I deliberate on how much I should actually be getting Deshaun (a ‘client’ of the usual imputed needs programmes, literacy being one) to do. But, “Well…” I say. “You’re gonna do your introduction, then plan your paragraphs – and then start writing your essay.”

“I don’t know how to do that, whadda I do?” he asks, in a not especially perturbed way.

“Well,” I say again, and pull up a chair. For some reason the boredom is actually leaving me, and the class, seeing Deshaun is currently occupied, loses half its potential for distraction. A slight hush falls on the air, as I begin to explain, patiently, how to write an essay.

 

To my amazement, Deshaun seems actually quite content. He picks up the pencil I’ve laid before him, and starts his intro. “How do you spell Inequality?” he says, then, “olity-olity,” he remarks with a quack, making his companions grin.

“A, l, i, t, y…” I say, and Deshaun writes it down.

“How do you spell suffer?”

“Double f,” I tell him. “That’s right.”

Like that, we get through an intro, a planning page, and a paragraph on ‘social factors’.

 

When interval rolls around, I’m proud of him. He’s had a minor run-in with Jackson: “He keeps looking at me,” complains Deshaun, at one point standing up and issuing a challenge across the room; “Is that us then?”’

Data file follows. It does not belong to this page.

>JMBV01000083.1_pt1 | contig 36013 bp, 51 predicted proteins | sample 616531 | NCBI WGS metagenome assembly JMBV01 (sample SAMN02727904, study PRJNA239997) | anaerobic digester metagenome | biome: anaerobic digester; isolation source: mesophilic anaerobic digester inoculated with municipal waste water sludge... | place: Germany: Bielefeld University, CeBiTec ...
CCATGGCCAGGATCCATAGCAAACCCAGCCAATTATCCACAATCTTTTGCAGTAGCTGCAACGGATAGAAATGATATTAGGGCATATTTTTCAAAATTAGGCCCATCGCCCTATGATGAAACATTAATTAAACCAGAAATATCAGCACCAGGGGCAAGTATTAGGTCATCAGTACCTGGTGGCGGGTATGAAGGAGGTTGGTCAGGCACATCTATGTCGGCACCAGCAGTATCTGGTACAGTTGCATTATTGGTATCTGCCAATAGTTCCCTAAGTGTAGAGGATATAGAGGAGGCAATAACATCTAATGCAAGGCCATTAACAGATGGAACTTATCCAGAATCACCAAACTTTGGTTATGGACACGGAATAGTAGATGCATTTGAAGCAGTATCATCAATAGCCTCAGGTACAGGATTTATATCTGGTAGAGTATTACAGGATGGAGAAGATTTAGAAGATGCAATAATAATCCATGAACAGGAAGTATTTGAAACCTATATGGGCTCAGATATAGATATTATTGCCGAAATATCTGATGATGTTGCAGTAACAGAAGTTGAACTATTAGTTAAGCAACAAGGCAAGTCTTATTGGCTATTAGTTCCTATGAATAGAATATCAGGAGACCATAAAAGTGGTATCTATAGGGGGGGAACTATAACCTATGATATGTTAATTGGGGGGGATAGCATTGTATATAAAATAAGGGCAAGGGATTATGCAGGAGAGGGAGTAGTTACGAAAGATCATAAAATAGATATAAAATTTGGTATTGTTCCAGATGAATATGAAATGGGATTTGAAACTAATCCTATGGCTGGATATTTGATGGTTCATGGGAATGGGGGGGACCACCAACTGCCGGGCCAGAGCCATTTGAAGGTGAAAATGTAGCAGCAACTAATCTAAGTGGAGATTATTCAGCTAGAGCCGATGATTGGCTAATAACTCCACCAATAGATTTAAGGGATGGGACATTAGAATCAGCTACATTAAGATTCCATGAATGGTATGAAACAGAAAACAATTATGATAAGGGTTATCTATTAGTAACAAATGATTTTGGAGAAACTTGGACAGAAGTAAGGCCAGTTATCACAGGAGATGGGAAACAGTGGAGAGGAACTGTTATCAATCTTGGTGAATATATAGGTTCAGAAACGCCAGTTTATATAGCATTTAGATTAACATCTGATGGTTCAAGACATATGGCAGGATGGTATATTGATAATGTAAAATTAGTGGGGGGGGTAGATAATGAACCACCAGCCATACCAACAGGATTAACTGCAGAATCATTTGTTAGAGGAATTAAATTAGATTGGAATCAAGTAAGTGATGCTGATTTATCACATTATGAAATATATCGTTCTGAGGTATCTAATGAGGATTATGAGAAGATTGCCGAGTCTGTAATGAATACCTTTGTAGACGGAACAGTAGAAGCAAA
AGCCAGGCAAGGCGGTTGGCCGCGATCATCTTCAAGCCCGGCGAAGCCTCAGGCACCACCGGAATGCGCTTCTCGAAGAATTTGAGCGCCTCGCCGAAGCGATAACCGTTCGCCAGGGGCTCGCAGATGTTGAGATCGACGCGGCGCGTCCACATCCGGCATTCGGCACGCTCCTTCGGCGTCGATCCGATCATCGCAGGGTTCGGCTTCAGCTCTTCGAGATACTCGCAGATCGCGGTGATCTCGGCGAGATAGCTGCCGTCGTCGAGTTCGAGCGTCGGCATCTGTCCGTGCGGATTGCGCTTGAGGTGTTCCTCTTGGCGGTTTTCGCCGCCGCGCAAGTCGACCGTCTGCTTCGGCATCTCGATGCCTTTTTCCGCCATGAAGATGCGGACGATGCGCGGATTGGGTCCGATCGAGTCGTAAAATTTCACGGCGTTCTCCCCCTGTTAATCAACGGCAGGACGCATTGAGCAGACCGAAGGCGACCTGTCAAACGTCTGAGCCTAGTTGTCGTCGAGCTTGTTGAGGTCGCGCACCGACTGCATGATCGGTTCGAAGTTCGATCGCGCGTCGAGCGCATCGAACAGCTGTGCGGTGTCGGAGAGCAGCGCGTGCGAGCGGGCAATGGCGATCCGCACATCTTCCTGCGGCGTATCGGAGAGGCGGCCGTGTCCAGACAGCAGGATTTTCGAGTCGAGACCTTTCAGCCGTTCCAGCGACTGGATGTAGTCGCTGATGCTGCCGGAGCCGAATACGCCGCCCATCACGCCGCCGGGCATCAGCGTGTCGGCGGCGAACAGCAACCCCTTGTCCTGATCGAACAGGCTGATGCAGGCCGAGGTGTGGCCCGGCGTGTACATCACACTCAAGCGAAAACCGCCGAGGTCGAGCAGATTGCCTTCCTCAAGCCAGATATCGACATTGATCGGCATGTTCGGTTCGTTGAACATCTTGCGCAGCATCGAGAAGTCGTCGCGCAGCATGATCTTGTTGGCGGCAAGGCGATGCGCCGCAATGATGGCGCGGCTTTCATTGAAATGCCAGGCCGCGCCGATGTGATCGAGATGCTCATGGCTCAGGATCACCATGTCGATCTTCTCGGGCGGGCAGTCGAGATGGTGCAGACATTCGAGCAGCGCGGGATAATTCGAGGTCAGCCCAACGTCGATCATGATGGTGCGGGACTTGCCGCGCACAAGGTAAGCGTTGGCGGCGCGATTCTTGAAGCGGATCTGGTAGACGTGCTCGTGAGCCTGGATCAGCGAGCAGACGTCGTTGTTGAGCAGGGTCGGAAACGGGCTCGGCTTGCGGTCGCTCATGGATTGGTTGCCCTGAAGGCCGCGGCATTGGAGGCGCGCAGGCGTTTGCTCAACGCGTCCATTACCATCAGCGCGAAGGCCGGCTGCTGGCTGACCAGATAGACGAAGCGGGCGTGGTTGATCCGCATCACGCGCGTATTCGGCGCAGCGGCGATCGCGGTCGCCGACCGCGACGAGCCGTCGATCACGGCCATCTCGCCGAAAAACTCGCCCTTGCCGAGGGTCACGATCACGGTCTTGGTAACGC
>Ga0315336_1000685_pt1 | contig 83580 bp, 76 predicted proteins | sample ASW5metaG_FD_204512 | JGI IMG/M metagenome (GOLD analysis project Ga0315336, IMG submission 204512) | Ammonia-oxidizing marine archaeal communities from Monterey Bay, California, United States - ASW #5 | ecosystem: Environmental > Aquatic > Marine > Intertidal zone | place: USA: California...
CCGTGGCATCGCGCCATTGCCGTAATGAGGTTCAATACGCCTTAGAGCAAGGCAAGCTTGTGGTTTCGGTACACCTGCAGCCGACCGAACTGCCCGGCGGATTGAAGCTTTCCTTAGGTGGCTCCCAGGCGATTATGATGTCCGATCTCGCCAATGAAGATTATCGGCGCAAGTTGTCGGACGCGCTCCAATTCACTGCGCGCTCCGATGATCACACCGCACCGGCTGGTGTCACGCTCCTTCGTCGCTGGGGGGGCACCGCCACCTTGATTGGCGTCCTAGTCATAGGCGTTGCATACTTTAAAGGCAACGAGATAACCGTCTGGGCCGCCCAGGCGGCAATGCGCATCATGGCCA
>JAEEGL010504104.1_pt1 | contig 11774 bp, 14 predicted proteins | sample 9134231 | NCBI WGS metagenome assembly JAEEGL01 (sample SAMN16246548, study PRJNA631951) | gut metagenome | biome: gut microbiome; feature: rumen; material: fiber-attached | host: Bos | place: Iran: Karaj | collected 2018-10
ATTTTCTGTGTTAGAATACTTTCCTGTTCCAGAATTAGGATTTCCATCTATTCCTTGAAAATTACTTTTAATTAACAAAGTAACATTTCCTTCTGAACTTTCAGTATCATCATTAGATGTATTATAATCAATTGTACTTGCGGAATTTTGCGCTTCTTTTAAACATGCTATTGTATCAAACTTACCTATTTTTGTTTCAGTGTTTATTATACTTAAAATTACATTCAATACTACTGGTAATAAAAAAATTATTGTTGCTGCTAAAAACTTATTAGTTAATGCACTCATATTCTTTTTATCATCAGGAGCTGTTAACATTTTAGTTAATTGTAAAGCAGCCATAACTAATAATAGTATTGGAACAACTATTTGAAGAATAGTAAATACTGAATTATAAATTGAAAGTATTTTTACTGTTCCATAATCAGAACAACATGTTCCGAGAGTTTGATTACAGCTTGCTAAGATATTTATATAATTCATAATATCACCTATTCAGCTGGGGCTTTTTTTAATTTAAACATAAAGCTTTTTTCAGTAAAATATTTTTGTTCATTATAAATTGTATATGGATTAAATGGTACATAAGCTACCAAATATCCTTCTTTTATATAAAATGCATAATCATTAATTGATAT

“No it isn’t you,” I say, “Or you,” I address Jackson, who’s also risen to his feet. “Sit down, you two eggs,” I tell them, and they comply, though with several scowls given and returned. And then Deshaun gets  back to work.

He hands his essay to me, and I save it ready for next class.

 

9 Social leaves, and in walks Slade, with another boy as his ‘prop’. The boy, having done his part, stays all of 30 seconds, and Slade and I just look at one another.

“Heey,” I say.

“Hey, Miss,”

“Chu up to?”

“Jacc”

And then we just sit down next to one another and talk, and for the first time in ages, time seems to gently expand once more, instead of contract.

 

So until then, I’ve been thinking Slade’s had a cool week, kickin it with the boys, but:

“Jaaaacc,” he tells me, laughing. “I’ve been going to chess club.”

“Chess club!” I exclaim.

“Yeah, in the library.” He sighs, adding ruefully, “Didn’t know what else to do.”

We crack up laughing, and I tell him, “I’ve been bored as, by myself.”

“Same,” Slade says with conviction, then, “I thought you might still be angry with me.”

“I wasn’t even angry. I just got the wrong end of the stick,” I say. “I’m a dick, sometimes. It’s cos home’s been stressy – not that that’s any excuse.”

“It’s algood, Miss,” he reassures me. “My home’s been stressy as well. I know how you feel.”

And I just think how I can cope with stupid school, having a friend there again.